Nine out of ten of people trust recommendations from “people like me” or “people I know” more than any other source. Campaign volunteers and supporters are the very “Local Influentials” that corporations spend millions finding and cultivating as brand ambassadors.
That “nine out of ten” number has been consistent since the “multi-step theory of communication” was founded back in the 1940s all the way up to today.
People often know about this from the popular marketing book The Influentials, but it actually was discovered in research about a political campaign — the Presidential Election of 1940.
Researchers closely followed the decision making processes of 2,400 voters. They found that nine of every ten people made their decision based on the recommendation of or information received from a friend or acquaintance.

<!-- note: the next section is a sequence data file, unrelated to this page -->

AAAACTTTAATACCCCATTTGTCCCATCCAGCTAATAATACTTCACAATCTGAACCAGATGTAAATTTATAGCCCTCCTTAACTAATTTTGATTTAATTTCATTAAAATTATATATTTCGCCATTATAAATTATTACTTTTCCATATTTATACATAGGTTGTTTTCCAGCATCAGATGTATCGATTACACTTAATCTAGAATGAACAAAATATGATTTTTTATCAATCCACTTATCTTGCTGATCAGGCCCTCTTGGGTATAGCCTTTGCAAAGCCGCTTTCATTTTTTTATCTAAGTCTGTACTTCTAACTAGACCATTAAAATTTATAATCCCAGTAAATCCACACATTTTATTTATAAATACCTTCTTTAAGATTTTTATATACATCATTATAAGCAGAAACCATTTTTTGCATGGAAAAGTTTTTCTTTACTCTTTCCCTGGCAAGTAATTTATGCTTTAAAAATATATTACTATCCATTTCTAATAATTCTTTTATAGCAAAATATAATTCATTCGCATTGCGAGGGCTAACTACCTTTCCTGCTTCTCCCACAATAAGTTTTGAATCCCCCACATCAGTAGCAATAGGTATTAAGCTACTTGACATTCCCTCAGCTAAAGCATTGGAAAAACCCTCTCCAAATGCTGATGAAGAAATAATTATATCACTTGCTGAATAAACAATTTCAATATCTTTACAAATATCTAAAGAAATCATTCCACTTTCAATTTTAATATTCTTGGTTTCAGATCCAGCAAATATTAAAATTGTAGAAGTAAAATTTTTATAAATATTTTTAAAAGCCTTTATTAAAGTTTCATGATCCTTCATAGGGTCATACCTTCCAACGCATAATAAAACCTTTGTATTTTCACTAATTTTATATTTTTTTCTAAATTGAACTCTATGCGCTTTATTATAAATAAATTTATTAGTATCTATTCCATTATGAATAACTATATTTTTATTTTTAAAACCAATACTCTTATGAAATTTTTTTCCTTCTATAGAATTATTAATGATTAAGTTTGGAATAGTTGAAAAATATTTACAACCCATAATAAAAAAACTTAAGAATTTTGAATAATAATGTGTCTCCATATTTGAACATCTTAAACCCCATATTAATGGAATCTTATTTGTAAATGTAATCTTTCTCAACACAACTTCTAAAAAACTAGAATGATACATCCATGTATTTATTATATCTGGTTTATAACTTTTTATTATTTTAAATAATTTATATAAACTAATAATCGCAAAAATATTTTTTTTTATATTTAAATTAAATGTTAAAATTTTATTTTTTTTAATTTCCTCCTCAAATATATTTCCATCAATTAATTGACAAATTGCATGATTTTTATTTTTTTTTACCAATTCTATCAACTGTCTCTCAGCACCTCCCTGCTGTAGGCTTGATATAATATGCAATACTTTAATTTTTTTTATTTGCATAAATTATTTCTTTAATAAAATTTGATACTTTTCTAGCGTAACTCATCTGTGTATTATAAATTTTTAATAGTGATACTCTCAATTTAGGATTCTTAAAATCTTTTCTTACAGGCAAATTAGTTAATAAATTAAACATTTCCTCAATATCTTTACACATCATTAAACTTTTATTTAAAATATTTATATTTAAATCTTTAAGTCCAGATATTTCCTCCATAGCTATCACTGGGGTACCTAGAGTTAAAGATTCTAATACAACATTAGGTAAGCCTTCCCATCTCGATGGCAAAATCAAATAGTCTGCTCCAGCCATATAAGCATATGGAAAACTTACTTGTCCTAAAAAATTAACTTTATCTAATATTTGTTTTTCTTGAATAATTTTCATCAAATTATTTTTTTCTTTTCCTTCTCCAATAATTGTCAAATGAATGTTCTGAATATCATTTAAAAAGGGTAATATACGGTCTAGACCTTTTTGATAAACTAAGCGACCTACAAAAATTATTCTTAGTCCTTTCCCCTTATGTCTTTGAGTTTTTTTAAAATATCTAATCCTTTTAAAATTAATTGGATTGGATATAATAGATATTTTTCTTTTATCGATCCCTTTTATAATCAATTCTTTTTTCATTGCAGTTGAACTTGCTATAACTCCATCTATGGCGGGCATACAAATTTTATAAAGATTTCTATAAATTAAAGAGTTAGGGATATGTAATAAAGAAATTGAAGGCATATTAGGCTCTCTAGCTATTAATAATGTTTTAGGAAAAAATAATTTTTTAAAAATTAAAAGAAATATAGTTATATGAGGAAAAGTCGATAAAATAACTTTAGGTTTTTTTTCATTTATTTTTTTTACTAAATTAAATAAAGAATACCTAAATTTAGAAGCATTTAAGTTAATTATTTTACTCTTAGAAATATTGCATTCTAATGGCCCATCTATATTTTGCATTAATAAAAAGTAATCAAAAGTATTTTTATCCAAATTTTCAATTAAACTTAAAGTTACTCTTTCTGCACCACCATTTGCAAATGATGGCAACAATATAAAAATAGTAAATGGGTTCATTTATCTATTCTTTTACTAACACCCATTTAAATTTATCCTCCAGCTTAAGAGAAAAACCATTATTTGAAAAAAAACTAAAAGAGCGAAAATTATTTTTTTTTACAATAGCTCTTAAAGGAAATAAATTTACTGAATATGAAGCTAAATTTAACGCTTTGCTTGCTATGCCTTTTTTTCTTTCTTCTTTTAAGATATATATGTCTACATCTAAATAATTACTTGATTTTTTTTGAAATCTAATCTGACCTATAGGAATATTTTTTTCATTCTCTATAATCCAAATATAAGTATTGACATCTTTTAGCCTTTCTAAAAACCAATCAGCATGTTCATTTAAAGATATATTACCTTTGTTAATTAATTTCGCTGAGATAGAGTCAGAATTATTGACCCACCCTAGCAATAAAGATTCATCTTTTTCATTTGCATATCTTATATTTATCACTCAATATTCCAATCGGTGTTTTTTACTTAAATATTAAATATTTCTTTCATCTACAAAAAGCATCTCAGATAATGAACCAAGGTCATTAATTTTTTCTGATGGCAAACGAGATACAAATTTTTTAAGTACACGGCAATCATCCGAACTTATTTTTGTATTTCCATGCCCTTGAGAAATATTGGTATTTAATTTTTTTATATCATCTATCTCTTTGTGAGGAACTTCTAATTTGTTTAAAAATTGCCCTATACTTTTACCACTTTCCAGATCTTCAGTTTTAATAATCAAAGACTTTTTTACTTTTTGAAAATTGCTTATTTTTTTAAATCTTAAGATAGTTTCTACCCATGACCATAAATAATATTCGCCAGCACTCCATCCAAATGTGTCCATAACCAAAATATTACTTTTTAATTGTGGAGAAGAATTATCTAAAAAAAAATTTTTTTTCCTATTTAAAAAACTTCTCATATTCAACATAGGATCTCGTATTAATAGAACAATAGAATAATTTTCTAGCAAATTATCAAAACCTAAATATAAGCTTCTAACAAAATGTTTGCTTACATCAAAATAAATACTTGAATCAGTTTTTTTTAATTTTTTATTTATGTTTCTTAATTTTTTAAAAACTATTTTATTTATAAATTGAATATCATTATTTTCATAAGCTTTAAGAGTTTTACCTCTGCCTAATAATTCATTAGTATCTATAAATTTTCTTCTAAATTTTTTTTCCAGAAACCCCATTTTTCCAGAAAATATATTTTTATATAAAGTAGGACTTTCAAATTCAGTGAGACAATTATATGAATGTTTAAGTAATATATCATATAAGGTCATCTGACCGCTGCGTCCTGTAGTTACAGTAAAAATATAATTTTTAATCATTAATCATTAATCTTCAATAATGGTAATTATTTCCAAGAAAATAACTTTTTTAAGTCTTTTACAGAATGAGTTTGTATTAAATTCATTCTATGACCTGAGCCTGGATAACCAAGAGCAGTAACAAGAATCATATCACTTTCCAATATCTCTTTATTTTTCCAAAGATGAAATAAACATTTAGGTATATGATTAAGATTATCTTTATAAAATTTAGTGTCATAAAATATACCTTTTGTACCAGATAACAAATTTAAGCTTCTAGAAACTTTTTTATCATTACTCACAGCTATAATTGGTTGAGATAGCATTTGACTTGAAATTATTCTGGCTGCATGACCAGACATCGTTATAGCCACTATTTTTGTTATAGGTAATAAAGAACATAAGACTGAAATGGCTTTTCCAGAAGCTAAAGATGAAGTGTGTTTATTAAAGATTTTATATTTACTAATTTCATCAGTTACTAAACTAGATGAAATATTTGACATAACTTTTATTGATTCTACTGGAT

Only one in ten received their information from the media or the campaign.
While campaigns do engage in direct voter outreach through canvassing, they often do very little to engage and properly equip our supporters to communicate with their many contacts.
Graphic by Antonia Scatton. All rights reserved.